Osama bin Laden's family of three widows and children were deported from Pakistan to Saudi Arabia early on Friday in a chartered plane.
Pakistan's interior ministry said in a statement that it had: "Passed orders for the deportation of 14 family members of OBL [Osama bin Laden] in pursuance of court orders," reported Geo TV.
"The family was kept safe and sound in a guest house...They have been deported to the country of their choice, Saudi Arabia, today," the statement added.
A covered van took the family members from their house to the airport in Islamabad.
Two of Osama's wives are from Saudi Arabia and the third is Yemeni who will be sent to her country later. The family is believed to be of three wives, eight children and one grandchild although there is no official confirmation from the authorities.
There is also an expectation that bin Laden's wives will be able to speak freely outside Pakistan, about the 9/11 mastermind and how he successfully continued his operations hiding in Pakistan for a decade.
Close to a year since bin Laden has been killed by US Special Forces in Abbotabad, the family members have been in the custody of Pakistan authorities.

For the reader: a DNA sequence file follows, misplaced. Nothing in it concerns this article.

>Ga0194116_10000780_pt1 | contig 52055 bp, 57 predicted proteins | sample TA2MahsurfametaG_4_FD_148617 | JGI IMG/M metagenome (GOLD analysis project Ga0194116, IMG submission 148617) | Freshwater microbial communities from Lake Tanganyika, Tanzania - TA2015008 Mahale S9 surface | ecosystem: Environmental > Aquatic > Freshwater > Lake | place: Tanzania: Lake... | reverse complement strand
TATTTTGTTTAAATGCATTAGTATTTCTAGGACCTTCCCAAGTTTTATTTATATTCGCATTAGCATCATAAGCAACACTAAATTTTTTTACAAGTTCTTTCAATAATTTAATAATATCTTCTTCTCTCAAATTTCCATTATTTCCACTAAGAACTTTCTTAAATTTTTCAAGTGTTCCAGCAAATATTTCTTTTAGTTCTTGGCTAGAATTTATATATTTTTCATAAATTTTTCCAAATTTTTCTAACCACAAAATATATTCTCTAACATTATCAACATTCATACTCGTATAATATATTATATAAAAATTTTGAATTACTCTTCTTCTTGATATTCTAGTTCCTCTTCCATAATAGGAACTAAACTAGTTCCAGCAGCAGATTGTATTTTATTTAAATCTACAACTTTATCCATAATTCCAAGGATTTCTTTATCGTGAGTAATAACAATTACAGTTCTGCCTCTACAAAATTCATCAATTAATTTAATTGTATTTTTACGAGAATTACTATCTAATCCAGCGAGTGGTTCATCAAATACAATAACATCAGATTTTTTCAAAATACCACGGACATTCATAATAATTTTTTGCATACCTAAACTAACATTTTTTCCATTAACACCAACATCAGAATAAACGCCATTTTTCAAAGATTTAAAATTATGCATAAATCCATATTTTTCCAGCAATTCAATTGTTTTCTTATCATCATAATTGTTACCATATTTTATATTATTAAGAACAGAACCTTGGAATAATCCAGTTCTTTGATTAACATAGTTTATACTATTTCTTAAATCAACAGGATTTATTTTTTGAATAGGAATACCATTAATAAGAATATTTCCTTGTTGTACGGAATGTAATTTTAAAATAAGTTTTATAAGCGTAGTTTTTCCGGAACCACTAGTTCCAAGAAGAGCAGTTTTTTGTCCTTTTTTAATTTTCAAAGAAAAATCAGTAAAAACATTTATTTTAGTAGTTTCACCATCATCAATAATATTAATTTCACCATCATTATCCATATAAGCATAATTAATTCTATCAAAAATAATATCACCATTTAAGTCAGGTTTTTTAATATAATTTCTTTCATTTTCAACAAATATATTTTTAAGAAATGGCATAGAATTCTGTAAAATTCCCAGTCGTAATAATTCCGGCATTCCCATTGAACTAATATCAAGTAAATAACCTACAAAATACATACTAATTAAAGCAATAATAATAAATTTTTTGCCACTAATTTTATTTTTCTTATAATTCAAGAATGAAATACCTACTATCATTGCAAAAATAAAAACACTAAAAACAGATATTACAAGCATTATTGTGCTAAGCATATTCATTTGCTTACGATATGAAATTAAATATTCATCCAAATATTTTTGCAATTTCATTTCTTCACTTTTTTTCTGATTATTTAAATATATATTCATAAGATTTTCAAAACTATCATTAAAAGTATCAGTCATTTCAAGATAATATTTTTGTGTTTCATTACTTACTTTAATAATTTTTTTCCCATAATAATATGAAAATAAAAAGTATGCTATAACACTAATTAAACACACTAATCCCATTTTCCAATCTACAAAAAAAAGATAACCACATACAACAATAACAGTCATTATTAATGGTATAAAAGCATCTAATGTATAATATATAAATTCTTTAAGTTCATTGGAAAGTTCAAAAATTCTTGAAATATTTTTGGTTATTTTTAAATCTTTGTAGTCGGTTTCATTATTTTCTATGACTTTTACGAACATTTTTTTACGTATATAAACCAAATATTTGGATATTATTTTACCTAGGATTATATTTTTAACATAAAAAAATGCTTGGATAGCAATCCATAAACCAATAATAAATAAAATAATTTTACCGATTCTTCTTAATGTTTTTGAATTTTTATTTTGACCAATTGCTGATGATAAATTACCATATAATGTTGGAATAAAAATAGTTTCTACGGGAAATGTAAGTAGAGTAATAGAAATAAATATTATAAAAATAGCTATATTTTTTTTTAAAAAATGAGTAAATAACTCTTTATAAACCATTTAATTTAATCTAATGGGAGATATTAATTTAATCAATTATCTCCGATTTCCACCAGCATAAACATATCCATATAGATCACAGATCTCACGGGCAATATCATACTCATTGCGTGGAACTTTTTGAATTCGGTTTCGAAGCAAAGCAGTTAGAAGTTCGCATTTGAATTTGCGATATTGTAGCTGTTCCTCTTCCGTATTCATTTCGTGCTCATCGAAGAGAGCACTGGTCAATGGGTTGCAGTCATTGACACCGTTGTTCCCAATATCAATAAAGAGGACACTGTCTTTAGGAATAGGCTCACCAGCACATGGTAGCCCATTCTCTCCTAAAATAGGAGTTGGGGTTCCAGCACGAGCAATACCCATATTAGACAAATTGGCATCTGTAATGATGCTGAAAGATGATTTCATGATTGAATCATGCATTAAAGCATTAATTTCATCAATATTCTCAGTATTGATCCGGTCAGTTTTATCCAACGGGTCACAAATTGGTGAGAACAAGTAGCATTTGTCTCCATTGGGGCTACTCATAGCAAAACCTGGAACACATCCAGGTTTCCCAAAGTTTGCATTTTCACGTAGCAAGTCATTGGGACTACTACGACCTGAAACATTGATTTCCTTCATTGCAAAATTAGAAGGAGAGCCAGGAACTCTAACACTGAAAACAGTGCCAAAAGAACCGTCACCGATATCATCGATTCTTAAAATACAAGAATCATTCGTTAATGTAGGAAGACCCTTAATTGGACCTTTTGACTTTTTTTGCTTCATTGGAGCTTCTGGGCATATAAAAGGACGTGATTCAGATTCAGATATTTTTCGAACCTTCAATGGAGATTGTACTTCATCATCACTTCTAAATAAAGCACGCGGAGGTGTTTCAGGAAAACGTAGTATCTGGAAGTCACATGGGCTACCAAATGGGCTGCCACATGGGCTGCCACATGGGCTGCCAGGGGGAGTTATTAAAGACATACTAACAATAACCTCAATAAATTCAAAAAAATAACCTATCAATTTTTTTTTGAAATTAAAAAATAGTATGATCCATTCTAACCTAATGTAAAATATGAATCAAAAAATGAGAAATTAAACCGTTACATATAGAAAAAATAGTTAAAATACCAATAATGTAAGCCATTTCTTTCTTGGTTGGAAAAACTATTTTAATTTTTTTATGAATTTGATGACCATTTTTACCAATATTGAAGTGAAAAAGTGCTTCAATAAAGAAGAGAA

The wives and two daughters were charged for illegally living in the country and later convicted and sentenced to prison for 45 days.
The bin Laden episode has strained the US-Pakistan relationship and the deportation move is supposedly to mend things.
Amid speculation that revenge might be taken for bin Laden's death on his first death anniversary, the Obama administration is equally cautious.
Whitehouse spokesperson Jay Carney said: "[President Barack Obama] met today with members of his national security team to review the threat picture as we head into the anniversary of bin Laden takedown."
"At this time we have no credible information that terrorist organisations, including al-Qaeda, are plotting attacks in the US to coincide with the anniversary of bin Laden's death. However, we assess that [al-Qaeda] affiliates and allies remain intent on conducting attacks in the homeland, possibly to avenge the death of bin Laden, but not necessarily tied to the anniversary," according to USA Today.